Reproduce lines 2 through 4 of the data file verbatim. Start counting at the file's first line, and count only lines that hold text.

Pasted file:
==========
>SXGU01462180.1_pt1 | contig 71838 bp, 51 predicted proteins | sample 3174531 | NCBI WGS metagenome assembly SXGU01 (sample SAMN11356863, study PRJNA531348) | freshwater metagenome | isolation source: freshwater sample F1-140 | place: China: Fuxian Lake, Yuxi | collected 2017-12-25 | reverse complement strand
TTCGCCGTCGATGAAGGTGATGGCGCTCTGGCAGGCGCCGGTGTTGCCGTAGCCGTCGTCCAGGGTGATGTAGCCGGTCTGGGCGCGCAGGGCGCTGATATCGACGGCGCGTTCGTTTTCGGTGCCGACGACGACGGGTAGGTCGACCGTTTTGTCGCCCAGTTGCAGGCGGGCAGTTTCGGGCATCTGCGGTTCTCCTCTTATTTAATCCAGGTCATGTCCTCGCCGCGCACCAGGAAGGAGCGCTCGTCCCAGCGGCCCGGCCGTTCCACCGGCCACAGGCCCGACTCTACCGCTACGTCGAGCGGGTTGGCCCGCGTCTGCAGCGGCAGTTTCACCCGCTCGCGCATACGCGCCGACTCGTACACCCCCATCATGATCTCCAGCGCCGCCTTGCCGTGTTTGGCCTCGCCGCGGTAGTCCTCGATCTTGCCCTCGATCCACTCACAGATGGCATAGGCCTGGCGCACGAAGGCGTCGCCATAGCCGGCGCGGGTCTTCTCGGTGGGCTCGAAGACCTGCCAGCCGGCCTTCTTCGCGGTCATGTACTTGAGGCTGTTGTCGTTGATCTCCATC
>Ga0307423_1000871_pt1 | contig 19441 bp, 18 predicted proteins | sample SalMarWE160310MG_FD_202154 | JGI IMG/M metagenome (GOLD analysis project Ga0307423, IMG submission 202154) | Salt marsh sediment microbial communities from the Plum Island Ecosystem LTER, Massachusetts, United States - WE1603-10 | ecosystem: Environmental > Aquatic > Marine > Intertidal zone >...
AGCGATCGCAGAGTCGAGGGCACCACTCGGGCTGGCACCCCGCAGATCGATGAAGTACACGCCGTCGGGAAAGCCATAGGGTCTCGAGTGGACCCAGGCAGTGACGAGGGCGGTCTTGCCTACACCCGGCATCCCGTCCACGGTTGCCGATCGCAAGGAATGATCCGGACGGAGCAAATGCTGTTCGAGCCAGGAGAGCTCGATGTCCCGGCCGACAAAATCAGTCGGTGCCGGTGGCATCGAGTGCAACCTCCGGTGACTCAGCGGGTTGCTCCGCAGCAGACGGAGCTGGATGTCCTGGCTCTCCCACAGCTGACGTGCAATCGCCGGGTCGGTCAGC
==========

TTCGCCGTCGATGAAGGTGATGGCGCTCTGGCAGGCGCCGGTGTTGCCGTAGCCGTCGTCCAGGGTGATGTAGCCGGTCTGGGCGCGCAGGGCGCTGATATCGACGGCGCGTTCGTTTTCGGTGCCGACGACGACGGGTAGGTCGACCGTTTTGTCGCCCAGTTGCAGGCGGGCAGTTTCGGGCATCTGCGGTTCTCCTCTTATTTAATCCAGGTCATGTCCTCGCCGCGCACCAGGAAGGAGCGCTCGTCCCAGCGGCCCGGCCGTTCCACCGGCCACAGGCCCGACTCTACCGCTACGTCGAGCGGGTTGGCCCGCGTCTGCAGCGGCAGTTTCACCCGCTCGCGCATACGCGCCGACTCGTACACCCCCATCATGATCTCCAGCGCCGCCTTGCCGTGTTTGGCCTCGCCGCGGTAGTCCTCGATCTTGCCCTCGATCCACTCACAGATGGCATAGGCCTGGCGCACGAAGGCGTCGCCATAGCCGGCGCGGGTCTTCTCGGTGGGCTCGAAGACCTGCCAGCCGGCCTTCTTCGCGGTCATGTACTTGAGGCTGTTGTCGTTGATCTCCATC
>Ga0307423_1000871_pt1 | contig 19441 bp, 18 predicted proteins | sample SalMarWE160310MG_FD_202154 | JGI IMG/M metagenome (GOLD analysis project Ga0307423, IMG submission 202154) | Salt marsh sediment microbial communities from the Plum Island Ecosystem LTER, Massachusetts, United States - WE1603-10 | ecosystem: Environmental > Aquatic > Marine > Intertidal zone >...
AGCGATCGCAGAGTCGAGGGCACCACTCGGGCTGGCACCCCGCAGATCGATGAAGTACACGCCGTCGGGAAAGCCATAGGGTCTCGAGTGGACCCAGGCAGTGACGAGGGCGGTCTTGCCTACACCCGGCATCCCGTCCACGGTTGCCGATCGCAAGGAATGATCCGGACGGAGCAAATGCTGTTCGAGCCAGGAGAGCTCGATGTCCCGGCCGACAAAATCAGTCGGTGCCGGTGGCATCGAGTGCAACCTCCGGTGACTCAGCGGGTTGCTCCGCAGCAGACGGAGCTGGATGTCCTGGCTCTCCCACAGCTGACGTGCAATCGCCGGGTCGGTCAGC